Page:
A recent ruling from the Supreme Court of British Columbia has halted Enbridge’s Northern Gateway Pipeline project.
The assessment of the project was found to be invalid because it did not address the concerns of the province and their obligation to obtain consent from the Gitga’at First Nations communities.
British Columbia had handed the assessment over to the National Energy Board as an “equivalency agreement,” meaning it would be as binding as if it were performed by the province itself. The Supreme Court took issue with the assessment because it stepped around the obligation to consult First Nation communities; a condition that a provincially run assessment would have to satisfy.
Several petitions against the pipeline were brought to the attention of the province. The influx of oil tankers caused by the NG pipeline would be a major source of disruption to the coastal Gitga’at community. The bitumen oil that would run through the pipeline also poses an environmental hazard. It is a semi-solid refinement of crude oil that would be incredibly difficult to clean up should the pipeline ever rupture.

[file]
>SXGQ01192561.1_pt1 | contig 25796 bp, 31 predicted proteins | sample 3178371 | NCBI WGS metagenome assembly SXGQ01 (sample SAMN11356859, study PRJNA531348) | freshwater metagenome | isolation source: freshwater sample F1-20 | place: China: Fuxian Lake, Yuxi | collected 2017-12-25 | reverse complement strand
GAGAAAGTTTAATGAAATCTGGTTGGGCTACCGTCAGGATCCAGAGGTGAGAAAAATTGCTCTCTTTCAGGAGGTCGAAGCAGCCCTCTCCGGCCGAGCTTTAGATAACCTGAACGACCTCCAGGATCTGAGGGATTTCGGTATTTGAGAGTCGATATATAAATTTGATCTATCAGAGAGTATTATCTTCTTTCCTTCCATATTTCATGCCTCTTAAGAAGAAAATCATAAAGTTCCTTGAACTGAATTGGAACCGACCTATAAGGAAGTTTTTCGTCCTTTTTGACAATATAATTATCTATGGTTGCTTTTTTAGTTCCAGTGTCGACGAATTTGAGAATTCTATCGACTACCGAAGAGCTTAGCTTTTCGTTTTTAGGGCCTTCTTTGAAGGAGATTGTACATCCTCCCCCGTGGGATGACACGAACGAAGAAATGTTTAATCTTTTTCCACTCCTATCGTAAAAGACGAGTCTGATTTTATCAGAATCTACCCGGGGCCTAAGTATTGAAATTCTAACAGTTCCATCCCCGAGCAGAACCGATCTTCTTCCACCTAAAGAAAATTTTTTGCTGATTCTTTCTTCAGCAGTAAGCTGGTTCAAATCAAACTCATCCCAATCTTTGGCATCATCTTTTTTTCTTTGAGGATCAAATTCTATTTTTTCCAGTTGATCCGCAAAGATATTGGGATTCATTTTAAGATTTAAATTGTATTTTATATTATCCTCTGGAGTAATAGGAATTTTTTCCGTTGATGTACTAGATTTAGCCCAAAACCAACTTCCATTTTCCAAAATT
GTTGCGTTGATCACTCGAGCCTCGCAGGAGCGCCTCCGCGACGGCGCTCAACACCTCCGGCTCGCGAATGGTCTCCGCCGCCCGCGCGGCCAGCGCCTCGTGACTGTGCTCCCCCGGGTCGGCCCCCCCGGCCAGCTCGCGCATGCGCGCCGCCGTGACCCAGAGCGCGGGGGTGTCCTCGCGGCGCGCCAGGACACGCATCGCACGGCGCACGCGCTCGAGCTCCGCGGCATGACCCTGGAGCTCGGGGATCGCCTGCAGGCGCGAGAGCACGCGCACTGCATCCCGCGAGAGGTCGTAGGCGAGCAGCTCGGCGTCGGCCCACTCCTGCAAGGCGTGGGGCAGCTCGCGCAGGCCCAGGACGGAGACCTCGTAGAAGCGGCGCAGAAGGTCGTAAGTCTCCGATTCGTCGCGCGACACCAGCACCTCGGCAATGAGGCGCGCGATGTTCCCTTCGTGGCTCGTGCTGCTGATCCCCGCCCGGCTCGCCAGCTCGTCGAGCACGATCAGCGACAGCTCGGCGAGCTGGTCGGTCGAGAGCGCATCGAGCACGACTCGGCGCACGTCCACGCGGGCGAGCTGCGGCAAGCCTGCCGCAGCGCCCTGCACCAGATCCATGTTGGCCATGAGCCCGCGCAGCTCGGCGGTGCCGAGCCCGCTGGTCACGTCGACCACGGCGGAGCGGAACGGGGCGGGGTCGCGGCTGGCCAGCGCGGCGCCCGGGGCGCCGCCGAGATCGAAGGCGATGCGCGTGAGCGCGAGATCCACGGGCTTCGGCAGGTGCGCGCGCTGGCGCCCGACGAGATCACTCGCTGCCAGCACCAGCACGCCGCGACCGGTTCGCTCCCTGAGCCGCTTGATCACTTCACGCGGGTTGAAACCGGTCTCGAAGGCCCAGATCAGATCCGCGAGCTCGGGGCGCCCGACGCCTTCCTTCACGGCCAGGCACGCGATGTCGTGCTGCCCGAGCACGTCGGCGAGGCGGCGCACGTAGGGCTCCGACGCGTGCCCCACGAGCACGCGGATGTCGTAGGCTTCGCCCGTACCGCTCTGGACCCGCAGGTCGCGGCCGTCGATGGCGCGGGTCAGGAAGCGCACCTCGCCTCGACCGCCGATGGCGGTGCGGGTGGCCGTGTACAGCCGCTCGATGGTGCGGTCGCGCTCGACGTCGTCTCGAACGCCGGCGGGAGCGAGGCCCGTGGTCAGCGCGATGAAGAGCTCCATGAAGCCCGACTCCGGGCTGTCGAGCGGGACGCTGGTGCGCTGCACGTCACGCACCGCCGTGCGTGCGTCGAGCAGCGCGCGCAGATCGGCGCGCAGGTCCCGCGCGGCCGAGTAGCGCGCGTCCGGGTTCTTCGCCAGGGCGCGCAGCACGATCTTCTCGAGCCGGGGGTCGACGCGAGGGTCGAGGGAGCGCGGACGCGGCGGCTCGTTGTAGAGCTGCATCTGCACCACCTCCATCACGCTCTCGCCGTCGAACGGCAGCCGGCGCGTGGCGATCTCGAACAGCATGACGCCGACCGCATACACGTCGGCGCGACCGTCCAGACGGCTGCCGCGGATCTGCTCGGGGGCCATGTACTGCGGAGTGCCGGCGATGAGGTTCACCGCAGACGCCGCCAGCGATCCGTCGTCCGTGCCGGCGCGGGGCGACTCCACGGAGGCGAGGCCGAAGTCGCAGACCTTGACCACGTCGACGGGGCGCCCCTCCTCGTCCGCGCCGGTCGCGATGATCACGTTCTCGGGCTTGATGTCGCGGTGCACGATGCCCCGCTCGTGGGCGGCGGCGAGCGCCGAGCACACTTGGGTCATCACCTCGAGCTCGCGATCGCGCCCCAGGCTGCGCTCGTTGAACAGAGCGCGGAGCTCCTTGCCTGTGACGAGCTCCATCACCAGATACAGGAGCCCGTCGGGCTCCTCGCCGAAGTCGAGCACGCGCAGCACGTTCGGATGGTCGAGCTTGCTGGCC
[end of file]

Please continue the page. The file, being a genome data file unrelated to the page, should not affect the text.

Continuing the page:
In the above interview CKUT is joined by Art Sterritt. He is an executive for Coastal First Nations and a member of the Gitga’at community.